The Lord of the Rings: The Two Towers

The Lord of the Rings: The Two Towers Summary and Analysis of Book 3, Chapters 1-5

Book Three

Chapter 1: The Departure of Boromir

The Two Towers continues where the two books of The Fellowship of the Ring left off. Chapter 1 is the beginning of Book Three. The fellowship of the ring has been broken and The Two Towers recounts the stories of how each of these individual heroes fared after the split. The chapter begins with the two humans (men) who were included in the company, Aragorn and Boromir. At the end of Book Two, Boromir foolishly attempts to steal the ring from Frodo; now, we find Boromir attacked by evil orcs. Aragorn hears Boromir's horn, signaling for help but when Aragorn arrives, it is too late to do anything for Boromir, who has been pierced by many arrows. He was a valiant warrior, nonetheless, and many of his enemies lay slain around him.

Aragorn is soon joined by the dwarf, Gimli, and the elf, Legolas. They make a funeral boat for Boromir and launch the boat on the banks of the nearby River. Investigating the weapons of the dead villains and the numerous tracks in the area, the three warriors conclude that Frodo and Sam have continued on their journey. It also seems that the dead villains were not in the service of the evil lord, Sauron, but instead they were in the service of Saruman, a wizard gone bad. Under Aragorn's leadership, the diminished troupe has few options ahead. They continue on, not so much because they feel connected to their original quest, but because it may be that some of their fellow adventurers have been bound and kidnapped by the orcs and they feel a genuine moral obligation to come to their colleagues' assistance.


There is a dry irony in titling this chapter "The Departure of Boromir," though it does seem fair that Boromir pays a high price for is incredibly wretched crime. Aragorn expresses a desire to "change the evil fate of this unhappy day" and questions of fate and destiny intertwine and remain one of the central themes of this work, just as we saw in The Fellowship of the Ring. In terms of characterization, we can find a contrast between the two humans presented here: Aragorn is so noble that he withholds the revelation of Boromir's crime (treachery, attempted theft). The burial motif can be read as an allusion to the old Icelandic sagas and Anglo-Saxon epics (especially Beowulf) where heroes were buried at sea. We find numerous riddles, the re-introduction of the wizard Saruman, and the secrets withheld by Aragorn as developments of the theme of knowledge. Here, the misleading forest in which Boromir has attempted ambush (and has, in fact, been ambushed) stands as a symbol of confusion and its attendant fear.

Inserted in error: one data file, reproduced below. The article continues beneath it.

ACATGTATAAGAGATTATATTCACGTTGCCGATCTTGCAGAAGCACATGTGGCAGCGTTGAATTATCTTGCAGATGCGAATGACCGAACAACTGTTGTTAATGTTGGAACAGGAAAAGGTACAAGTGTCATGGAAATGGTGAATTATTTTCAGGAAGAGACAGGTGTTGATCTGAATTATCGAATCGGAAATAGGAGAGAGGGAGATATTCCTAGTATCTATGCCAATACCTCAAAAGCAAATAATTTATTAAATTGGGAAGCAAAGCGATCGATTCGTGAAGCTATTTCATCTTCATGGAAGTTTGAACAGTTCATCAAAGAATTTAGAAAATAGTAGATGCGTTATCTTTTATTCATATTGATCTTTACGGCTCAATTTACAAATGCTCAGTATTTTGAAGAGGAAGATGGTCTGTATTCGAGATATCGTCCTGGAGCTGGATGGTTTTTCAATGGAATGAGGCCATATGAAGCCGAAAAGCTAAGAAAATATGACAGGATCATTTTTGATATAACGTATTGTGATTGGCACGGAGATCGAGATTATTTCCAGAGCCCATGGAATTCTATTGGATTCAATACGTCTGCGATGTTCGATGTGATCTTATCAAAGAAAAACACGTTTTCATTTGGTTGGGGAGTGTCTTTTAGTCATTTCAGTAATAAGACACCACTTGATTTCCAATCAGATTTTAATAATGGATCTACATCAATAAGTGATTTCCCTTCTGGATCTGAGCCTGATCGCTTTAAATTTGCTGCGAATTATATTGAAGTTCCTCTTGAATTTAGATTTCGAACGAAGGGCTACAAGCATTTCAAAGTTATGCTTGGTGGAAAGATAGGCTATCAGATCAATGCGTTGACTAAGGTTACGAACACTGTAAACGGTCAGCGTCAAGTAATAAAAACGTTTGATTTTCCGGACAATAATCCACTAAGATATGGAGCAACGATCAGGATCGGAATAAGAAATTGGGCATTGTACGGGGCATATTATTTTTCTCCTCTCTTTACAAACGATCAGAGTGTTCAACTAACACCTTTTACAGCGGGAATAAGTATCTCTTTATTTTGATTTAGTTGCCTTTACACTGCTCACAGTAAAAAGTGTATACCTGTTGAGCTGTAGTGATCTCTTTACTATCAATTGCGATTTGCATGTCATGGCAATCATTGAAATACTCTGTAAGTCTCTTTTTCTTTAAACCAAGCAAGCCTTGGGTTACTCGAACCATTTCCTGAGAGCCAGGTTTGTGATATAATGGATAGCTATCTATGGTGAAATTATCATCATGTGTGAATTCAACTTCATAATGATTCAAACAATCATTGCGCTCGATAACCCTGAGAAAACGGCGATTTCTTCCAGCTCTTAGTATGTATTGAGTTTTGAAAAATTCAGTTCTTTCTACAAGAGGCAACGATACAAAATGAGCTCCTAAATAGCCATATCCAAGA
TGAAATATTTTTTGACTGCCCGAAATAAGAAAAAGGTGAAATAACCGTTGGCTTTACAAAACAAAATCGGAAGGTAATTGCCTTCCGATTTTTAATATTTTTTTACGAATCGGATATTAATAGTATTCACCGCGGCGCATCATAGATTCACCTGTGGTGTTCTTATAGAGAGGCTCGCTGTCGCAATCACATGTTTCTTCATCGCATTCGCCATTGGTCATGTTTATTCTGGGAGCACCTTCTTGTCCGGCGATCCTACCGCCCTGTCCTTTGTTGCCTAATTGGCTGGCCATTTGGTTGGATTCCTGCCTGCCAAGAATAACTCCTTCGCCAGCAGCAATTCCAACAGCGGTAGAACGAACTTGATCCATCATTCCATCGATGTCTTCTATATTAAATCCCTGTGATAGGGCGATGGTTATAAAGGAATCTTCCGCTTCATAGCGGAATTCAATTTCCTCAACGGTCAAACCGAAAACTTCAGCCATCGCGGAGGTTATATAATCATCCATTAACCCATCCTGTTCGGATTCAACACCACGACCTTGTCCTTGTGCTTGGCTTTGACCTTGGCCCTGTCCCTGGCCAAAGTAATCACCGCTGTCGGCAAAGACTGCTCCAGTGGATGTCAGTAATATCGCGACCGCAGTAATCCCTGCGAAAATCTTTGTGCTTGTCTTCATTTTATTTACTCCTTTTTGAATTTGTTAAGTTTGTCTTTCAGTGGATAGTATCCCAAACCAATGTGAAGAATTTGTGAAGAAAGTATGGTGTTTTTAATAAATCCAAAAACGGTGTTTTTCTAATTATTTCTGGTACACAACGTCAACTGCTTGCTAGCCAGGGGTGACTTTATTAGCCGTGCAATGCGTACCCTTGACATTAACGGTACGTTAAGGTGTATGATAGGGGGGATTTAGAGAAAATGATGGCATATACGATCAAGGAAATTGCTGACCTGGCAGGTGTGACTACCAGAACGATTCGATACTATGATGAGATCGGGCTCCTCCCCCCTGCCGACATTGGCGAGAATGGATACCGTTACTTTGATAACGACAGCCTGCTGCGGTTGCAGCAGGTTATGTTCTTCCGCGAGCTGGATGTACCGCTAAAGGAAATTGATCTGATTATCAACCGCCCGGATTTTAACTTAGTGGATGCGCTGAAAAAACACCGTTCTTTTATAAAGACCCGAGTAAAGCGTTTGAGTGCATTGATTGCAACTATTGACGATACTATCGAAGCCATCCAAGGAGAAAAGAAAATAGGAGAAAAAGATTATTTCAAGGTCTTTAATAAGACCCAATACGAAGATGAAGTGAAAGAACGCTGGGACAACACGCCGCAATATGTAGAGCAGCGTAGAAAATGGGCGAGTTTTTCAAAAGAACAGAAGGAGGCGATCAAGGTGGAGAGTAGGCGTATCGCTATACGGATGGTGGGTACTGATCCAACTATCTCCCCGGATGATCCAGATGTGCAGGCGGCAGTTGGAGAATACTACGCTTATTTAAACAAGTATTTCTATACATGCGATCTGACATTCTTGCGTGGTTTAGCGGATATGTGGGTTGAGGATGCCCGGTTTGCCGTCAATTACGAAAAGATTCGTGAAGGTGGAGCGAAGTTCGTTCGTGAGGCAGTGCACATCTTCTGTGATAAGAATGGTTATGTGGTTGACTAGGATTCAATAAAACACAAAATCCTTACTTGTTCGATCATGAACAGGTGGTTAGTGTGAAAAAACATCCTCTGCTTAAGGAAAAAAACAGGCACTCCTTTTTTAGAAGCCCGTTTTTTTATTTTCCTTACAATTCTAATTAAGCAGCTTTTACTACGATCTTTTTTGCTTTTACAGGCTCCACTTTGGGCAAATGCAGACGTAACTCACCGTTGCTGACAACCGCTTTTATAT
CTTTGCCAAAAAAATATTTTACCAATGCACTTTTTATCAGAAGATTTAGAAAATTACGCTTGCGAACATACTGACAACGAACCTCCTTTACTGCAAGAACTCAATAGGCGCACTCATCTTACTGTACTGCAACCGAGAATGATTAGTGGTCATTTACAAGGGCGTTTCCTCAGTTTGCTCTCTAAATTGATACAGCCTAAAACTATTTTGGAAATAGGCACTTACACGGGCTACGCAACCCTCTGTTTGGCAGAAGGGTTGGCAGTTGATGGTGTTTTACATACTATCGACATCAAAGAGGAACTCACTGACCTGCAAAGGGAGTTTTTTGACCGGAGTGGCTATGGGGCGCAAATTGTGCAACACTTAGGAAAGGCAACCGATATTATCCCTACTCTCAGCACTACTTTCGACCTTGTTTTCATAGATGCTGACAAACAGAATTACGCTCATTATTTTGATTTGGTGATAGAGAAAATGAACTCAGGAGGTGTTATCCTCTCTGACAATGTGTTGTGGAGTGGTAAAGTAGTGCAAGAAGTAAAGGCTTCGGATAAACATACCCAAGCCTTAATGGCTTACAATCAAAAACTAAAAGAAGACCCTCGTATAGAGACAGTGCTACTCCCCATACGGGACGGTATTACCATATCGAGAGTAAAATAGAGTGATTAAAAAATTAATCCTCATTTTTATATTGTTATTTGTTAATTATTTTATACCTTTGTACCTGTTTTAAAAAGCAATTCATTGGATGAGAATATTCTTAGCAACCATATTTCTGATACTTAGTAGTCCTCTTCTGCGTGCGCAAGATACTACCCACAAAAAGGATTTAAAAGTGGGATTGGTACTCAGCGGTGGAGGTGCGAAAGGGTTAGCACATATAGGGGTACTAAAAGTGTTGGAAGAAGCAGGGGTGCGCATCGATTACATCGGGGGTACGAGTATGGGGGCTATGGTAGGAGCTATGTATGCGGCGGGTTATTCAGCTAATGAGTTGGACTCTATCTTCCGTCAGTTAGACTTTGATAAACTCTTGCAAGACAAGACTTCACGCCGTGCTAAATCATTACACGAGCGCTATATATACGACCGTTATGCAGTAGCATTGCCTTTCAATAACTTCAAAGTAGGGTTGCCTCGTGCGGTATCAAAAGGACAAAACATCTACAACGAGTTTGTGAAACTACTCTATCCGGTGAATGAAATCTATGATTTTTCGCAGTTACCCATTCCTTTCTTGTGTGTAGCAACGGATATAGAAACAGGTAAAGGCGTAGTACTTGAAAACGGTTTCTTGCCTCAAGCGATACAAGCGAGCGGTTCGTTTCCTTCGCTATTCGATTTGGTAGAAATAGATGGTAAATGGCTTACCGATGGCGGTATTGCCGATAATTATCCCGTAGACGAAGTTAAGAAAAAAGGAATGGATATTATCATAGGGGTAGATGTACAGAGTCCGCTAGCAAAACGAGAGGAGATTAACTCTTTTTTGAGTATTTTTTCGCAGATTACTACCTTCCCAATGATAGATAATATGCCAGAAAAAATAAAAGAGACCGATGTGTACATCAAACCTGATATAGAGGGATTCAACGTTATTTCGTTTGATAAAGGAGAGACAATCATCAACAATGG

Chapter 2: The Riders of Rohan

Aragorn, Gimli, and Legolas continue on their trail and they pass into the land of Rohan. They are pursuing the orcs who they believe have taken Merry and Pippin. The trail is a difficult one but when they are well within the boundaries of Rohan, the course is smoother. While they can find evidence of the orcs and their path of destruction, there is no trace of Merry or Pippin.

The story sifts when Legolas the elf sees Riders approaching. There are 105 of them and they are led by Éomer. After a somewhat tense confrontation, there is no violence but instead an exchange of information. Éomer is surprised to hear of this group for they represent characters that he only knows as fable. From Éomer, the three travelers learn that there is trouble at every border. Éomer also reveals his group's enmity with the orcs, who have long been horse thieves. The Riders have recently killed the orcs that Aragorn, Gimli and Legolas were pursuing but this is to the advantage of the travelers, for the orcs would have surely overpowered them. Éomer does not recall seeing "hobbits" among the dead bodies of the orcs‹indeed, he is not entirely sure what a "hobbit" is. Though he remains somewhat distrustful, Éomer agrees to lend horses to the group but later in the night, the horses steal away. Legolas sees the sign as an ominous one, as the horses disappeared right as a mysterious old man appeared on the scene‹only to disappear, himself. Legolas believes that this was probably the wizard Saruman.